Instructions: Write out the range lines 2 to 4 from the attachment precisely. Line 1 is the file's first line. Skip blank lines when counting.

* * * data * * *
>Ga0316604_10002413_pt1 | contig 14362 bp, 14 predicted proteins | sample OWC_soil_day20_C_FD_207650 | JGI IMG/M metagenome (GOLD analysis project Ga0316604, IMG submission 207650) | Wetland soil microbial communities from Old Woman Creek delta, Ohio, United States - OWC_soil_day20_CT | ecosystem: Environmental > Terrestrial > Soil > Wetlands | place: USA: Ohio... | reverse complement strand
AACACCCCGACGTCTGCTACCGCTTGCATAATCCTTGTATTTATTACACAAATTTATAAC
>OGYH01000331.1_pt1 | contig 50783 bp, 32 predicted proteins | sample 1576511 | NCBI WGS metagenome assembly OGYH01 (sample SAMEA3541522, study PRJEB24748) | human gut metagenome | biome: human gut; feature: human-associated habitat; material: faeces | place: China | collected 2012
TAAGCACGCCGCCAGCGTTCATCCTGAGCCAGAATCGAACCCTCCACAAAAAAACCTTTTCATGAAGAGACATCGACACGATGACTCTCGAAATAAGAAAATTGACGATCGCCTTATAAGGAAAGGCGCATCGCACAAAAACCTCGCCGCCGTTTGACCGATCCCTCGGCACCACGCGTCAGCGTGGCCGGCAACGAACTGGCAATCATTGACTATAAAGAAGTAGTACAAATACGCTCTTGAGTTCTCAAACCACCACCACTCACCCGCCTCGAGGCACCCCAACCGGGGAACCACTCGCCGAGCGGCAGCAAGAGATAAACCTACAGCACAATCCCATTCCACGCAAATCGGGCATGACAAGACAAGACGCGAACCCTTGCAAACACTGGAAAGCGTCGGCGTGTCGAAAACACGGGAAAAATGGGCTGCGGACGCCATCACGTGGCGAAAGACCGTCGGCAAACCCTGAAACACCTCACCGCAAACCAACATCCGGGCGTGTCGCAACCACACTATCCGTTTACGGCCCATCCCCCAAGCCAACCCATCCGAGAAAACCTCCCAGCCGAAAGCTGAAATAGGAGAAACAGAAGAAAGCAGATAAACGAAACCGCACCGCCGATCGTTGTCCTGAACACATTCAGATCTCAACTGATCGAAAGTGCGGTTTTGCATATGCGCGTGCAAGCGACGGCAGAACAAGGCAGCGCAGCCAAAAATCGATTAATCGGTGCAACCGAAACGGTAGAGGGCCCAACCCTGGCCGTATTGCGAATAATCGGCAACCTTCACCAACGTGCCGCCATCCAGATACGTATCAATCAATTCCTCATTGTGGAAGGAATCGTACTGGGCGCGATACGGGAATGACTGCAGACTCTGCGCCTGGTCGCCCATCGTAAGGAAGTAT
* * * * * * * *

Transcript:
AACACCCCGACGTCTGCTACCGCTTGCATAATCCTTGTATTTATTACACAAATTTATAAC
>OGYH01000331.1_pt1 | contig 50783 bp, 32 predicted proteins | sample 1576511 | NCBI WGS metagenome assembly OGYH01 (sample SAMEA3541522, study PRJEB24748) | human gut metagenome | biome: human gut; feature: human-associated habitat; material: faeces | place: China | collected 2012
TAAGCACGCCGCCAGCGTTCATCCTGAGCCAGAATCGAACCCTCCACAAAAAAACCTTTTCATGAAGAGACATCGACACGATGACTCTCGAAATAAGAAAATTGACGATCGCCTTATAAGGAAAGGCGCATCGCACAAAAACCTCGCCGCCGTTTGACCGATCCCTCGGCACCACGCGTCAGCGTGGCCGGCAACGAACTGGCAATCATTGACTATAAAGAAGTAGTACAAATACGCTCTTGAGTTCTCAAACCACCACCACTCACCCGCCTCGAGGCACCCCAACCGGGGAACCACTCGCCGAGCGGCAGCAAGAGATAAACCTACAGCACAATCCCATTCCACGCAAATCGGGCATGACAAGACAAGACGCGAACCCTTGCAAACACTGGAAAGCGTCGGCGTGTCGAAAACACGGGAAAAATGGGCTGCGGACGCCATCACGTGGCGAAAGACCGTCGGCAAACCCTGAAACACCTCACCGCAAACCAACATCCGGGCGTGTCGCAACCACACTATCCGTTTACGGCCCATCCCCCAAGCCAACCCATCCGAGAAAACCTCCCAGCCGAAAGCTGAAATAGGAGAAACAGAAGAAAGCAGATAAACGAAACCGCACCGCCGATCGTTGTCCTGAACACATTCAGATCTCAACTGATCGAAAGTGCGGTTTTGCATATGCGCGTGCAAGCGACGGCAGAACAAGGCAGCGCAGCCAAAAATCGATTAATCGGTGCAACCGAAACGGTAGAGGGCCCAACCCTGGCCGTATTGCGAATAATCGGCAACCTTCACCAACGTGCCGCCATCCAGATACGTATCAATCAATTCCTCATTGTGGAAGGAATCGTACTGGGCGCGATACGGGAATGACTGCAGACTCTGCGCCTGGTCGCCCATCGTAAGGAAGTAT